As others have mentioned - a great experience to watch PG writing essays. However, I was put off by the speed. Is this because PG was typing so fast or is it the player? Is it possible to control the speed (other than the Prev/Next link at the top)?

It's the player. Controllable speed is high on the feature list.

Great! Good luck to the team.

I'm self-critical enough as it is just realizing that someone else is going to read the finished product, let alone everything I wrote before exposing it. I would have a hard time letting my thoughts flow.

In addition, for school papers I would type in sarcastic or snarky sentences just for fun about what I really think of the subject matter or whatever book I was forced to write an essay for at the time. Sometimes I'd go so far that I would save a different copy of the paper just so that I could go back and laugh at it years later.

It looks like a great way to gain insight into how you or someone else writes, but I think it should always be opt-in.

Interesting - this is exactly how journal recovery used to work on VMS. I remember watching my mother edit documents in the MASS-11 (http://www.stanq.com/blog/?p=11) word processor on a VT-100 terminal. If her session fell off she'd ring an operator and he'd play her session back on the screen; it looked exactly like this!

how long did that take in real time?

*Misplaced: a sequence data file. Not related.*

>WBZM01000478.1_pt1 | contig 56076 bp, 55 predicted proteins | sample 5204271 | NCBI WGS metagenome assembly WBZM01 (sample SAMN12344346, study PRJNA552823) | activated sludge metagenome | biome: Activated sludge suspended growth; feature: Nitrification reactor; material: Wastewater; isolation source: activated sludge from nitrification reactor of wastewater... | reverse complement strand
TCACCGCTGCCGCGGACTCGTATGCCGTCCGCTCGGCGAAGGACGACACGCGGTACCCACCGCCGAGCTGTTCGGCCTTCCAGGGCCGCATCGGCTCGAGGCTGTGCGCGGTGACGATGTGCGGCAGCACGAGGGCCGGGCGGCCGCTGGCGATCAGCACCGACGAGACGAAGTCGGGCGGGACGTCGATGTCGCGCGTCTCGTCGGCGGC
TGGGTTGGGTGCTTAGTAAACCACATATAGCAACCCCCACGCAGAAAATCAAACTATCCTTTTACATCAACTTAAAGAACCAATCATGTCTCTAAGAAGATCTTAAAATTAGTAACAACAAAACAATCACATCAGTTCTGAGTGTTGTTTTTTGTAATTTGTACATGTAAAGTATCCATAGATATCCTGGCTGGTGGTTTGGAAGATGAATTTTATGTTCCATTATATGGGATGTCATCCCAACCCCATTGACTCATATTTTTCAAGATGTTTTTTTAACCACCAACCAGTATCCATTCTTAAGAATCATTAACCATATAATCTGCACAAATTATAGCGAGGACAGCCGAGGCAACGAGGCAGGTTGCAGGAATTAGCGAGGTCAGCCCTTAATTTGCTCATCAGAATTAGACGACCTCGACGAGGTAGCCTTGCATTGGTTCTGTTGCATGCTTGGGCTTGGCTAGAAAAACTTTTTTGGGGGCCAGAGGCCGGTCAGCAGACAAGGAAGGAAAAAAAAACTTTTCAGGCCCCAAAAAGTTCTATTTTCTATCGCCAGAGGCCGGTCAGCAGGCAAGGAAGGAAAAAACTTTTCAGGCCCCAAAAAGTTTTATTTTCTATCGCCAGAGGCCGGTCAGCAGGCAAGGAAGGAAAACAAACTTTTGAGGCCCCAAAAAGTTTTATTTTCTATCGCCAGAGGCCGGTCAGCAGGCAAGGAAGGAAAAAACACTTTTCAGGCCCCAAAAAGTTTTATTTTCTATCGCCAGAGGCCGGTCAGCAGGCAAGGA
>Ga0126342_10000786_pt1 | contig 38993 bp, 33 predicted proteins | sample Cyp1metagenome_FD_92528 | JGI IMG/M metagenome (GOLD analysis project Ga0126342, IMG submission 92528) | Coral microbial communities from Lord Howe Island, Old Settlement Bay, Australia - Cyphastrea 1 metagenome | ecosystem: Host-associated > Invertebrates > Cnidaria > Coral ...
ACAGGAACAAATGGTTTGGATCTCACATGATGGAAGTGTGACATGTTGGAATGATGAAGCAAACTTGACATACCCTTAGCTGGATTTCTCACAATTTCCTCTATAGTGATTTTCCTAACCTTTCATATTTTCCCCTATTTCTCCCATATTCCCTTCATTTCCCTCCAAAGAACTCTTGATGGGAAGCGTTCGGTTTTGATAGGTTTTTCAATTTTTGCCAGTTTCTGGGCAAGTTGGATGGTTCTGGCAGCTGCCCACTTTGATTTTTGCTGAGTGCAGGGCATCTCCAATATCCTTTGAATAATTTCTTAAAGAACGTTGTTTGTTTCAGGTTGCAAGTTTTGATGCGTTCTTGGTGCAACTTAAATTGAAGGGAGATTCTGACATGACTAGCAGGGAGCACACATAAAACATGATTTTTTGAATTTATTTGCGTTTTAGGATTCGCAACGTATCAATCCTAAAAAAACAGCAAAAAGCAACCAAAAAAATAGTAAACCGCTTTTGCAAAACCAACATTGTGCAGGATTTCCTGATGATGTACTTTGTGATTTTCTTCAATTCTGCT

It's so hard to guess. I remember it taking about 3 days, but not working all day. I know there were 5400 half-second intervals when I typed at least one keystroke (that's what the numbers at the top mean).

It would be really interesting to see timestamps, particularly in longer works.

Two reasons: 1) You could see when the Eureka! moments occur. 2) To easily get a real measure of how long it really takes to write.

I have a real problem with 2), both with underestimating how long it will take to do things I think will be easy to write, and overestimating things I think will be hard. Of course, there's a lot more to writing than typing, but it could provide important information that is tedious to track at a high level and impossible to track at the level of granularity that this app could.

5400 half-seconds is 45 minutes. So, assuming you take 2 min to think for every 1 min of typing, that's still working on the essay just 45 minutes everyday (for 3 days).

I think (from comment above: "not working all day") you took much longer than the figure above? Perhaps a lot more thought goes into an essay than I imagine?

I'd like to see this applied as an embeddable feature in hacker news. see who writes comments, which comments get commented on and what people really have to say before they hit that 'add comment' button

This is very cool stuff. I wish it had existed before. One small wish/request: can we have a slider that we can use to control the speed? I'm guessing that would be very helpful.